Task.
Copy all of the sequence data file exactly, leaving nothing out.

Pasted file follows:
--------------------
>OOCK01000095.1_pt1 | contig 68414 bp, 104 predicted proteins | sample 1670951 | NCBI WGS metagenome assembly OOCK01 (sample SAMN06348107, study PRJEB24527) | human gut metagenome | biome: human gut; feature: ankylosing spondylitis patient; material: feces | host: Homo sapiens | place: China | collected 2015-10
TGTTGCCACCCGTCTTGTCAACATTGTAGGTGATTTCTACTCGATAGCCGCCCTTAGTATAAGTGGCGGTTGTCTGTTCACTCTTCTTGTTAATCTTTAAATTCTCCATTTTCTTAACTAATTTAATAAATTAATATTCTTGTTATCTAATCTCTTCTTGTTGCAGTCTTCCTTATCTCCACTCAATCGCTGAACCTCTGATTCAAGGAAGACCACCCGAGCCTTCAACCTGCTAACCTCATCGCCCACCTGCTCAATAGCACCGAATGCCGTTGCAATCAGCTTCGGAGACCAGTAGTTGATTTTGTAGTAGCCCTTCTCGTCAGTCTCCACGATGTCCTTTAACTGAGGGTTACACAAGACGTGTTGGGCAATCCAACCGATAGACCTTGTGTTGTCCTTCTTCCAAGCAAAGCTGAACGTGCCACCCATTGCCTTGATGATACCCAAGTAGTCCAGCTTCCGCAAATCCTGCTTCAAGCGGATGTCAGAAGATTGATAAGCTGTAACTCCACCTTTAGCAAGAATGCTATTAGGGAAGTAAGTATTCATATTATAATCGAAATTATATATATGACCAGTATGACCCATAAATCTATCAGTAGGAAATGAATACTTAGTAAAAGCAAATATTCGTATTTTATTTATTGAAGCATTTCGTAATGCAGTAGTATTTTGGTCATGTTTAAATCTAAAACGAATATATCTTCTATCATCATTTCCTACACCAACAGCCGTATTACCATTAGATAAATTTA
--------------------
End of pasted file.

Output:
>OOCK01000095.1_pt1 | contig 68414 bp, 104 predicted proteins | sample 1670951 | NCBI WGS metagenome assembly OOCK01 (sample SAMN06348107, study PRJEB24527) | human gut metagenome | biome: human gut; feature: ankylosing spondylitis patient; material: feces | host: Homo sapiens | place: China | collected 2015-10
TGTTGCCACCCGTCTTGTCAACATTGTAGGTGATTTCTACTCGATAGCCGCCCTTAGTATAAGTGGCGGTTGTCTGTTCACTCTTCTTGTTAATCTTTAAATTCTCCATTTTCTTAACTAATTTAATAAATTAATATTCTTGTTATCTAATCTCTTCTTGTTGCAGTCTTCCTTATCTCCACTCAATCGCTGAACCTCTGATTCAAGGAAGACCACCCGAGCCTTCAACCTGCTAACCTCATCGCCCACCTGCTCAATAGCACCGAATGCCGTTGCAATCAGCTTCGGAGACCAGTAGTTGATTTTGTAGTAGCCCTTCTCGTCAGTCTCCACGATGTCCTTTAACTGAGGGTTACACAAGACGTGTTGGGCAATCCAACCGATAGACCTTGTGTTGTCCTTCTTCCAAGCAAAGCTGAACGTGCCACCCATTGCCTTGATGATACCCAAGTAGTCCAGCTTCCGCAAATCCTGCTTCAAGCGGATGTCAGAAGATTGATAAGCTGTAACTCCACCTTTAGCAAGAATGCTATTAGGGAAGTAAGTATTCATATTATAATCGAAATTATATATATGACCAGTATGACCCATAAATCTATCAGTAGGAAATGAATACTTAGTAAAAGCAAATATTCGTATTTTATTTATTGAAGCATTTCGTAATGCAGTAGTATTTTGGTCATGTTTAAATCTAAAACGAATATATCTTCTATCATCATTTCCTACACCAACAGCCGTATTACCATTAGATAAATTTA